17Materials and MethodsBefore administering the infiltration injection, the subjects were instructed to rate the pain of needle insertion, needle placement, and solution deposition by using the Heft-Parker VAS.After waiting 5 minutes for the infiltration to take effect, the rubber dam was replaced, and endodontic access was continued.
18Materials and MethodsThe success of the supplemental buccal infiltration injection was defined as the ability to access the pulp chamber, place initial files, and instrument the tooth without pain (VAS score of 0) or mild pain (VAS rating less than or equal to 54 mm).If the patient had moderate to severe pain (VAS rating greater than 54 mm) during access or initial instrumentation, the infiltration injection was judged as a failure, and an intraosseous or intrapulpal injection was administered.The data were statistically analyzed. 95% confidence intervals
19Results 82 adult patients, 42 men and 40 women, from age 18–71 years with an average age of 35 years participated in the initial IANblock.41of the mandibular teeth were first molars, 29 were second molars, 6 were second premolars, and 6 were first premolars.Overall success = 33% (27/82). Successes first molar= 37% (15/41); second molar= 21% (6/29);second premolar= 50% (3/6); and first premolar= 50% (3/6).55 adult patients, 29 men and 26 women, from age 18–71 years with an average age of 33 years participated in the supplemental infiltration of articaine.26 =first molars, 23 = second molars, 3 = second premolars, and 3 = first premolars (Table 1).Anesthetic success of the buccal infiltration injection of articaine is presented in Table 1.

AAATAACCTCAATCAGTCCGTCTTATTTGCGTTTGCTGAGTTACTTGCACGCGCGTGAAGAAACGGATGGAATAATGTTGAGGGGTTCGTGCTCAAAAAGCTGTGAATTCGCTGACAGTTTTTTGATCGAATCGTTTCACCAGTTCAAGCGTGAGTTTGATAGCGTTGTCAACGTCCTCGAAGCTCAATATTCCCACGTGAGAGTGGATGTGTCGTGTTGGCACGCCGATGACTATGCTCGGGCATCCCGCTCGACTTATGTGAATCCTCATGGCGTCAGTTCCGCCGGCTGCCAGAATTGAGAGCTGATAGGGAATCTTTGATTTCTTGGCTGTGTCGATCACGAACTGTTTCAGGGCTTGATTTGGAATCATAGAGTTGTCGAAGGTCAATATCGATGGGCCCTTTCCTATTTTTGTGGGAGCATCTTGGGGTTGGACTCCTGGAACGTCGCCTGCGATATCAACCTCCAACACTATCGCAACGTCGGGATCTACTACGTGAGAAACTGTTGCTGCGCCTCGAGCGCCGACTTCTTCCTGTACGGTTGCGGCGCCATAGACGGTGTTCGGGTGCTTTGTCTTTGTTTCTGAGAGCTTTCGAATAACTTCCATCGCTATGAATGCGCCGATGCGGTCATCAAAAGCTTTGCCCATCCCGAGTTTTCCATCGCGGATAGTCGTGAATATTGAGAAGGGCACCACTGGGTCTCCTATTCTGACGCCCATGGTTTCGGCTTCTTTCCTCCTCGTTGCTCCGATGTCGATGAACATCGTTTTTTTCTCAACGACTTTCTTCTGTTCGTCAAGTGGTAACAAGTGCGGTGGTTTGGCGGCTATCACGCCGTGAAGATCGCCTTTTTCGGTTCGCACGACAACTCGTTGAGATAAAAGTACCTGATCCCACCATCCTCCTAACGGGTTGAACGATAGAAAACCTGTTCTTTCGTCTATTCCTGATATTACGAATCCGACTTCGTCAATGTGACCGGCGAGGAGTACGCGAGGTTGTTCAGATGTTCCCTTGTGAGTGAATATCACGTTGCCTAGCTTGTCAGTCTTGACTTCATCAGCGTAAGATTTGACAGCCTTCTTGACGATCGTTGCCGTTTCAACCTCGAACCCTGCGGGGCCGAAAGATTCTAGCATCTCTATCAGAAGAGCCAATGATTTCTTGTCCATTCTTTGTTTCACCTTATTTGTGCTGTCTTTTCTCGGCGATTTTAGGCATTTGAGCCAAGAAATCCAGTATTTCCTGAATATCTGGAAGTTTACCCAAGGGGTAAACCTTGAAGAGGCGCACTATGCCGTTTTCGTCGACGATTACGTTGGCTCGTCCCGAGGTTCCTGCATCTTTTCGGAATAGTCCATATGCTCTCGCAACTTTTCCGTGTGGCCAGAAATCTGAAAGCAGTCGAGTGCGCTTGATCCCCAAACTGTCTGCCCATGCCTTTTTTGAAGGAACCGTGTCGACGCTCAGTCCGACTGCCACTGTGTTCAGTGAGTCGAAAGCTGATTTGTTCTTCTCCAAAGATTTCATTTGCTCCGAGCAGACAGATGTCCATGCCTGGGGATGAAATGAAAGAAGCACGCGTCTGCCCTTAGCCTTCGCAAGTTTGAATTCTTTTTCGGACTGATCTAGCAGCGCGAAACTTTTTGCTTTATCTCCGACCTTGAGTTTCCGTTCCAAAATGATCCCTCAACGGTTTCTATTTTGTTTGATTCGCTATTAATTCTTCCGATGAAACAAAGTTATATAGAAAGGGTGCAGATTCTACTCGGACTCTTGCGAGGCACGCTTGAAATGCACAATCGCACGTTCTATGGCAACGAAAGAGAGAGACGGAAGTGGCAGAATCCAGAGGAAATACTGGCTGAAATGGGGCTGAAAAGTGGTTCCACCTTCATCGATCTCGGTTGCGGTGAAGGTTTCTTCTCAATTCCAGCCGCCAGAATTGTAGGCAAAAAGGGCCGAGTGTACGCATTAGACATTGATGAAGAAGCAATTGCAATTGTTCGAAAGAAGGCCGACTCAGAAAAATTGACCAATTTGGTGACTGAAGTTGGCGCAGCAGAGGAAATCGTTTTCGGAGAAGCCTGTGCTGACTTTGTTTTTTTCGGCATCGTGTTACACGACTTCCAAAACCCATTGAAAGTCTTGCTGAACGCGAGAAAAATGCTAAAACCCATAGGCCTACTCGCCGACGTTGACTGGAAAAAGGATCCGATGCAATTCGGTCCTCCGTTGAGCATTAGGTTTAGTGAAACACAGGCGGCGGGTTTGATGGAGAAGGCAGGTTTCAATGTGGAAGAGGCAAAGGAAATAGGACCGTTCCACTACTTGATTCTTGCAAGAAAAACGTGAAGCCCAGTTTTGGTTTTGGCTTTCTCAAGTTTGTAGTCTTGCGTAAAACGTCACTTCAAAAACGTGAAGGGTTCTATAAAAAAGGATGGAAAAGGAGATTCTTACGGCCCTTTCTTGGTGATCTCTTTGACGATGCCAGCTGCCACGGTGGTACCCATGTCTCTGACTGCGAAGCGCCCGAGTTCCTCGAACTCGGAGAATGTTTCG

20ResultsDiscomfort ratings of the infiltration injection are presented in Table 2.
21DiscussionThe purpose of the current study was to look at supplemental buccal infiltrations of articaine in failed IAN blocks.We considered adding another comparison group to the current study, for example, the intraosseous injection, lidocaine infiltrationWe could have designed the study to give all patients IAN blocks plus supplemental buccal infiltrations. However, there would be no way to know how many of the IAN blocks failed. Therefore, the successful IAN block patients would receive the supplemental buccal infiltrations when there was no indication it was required.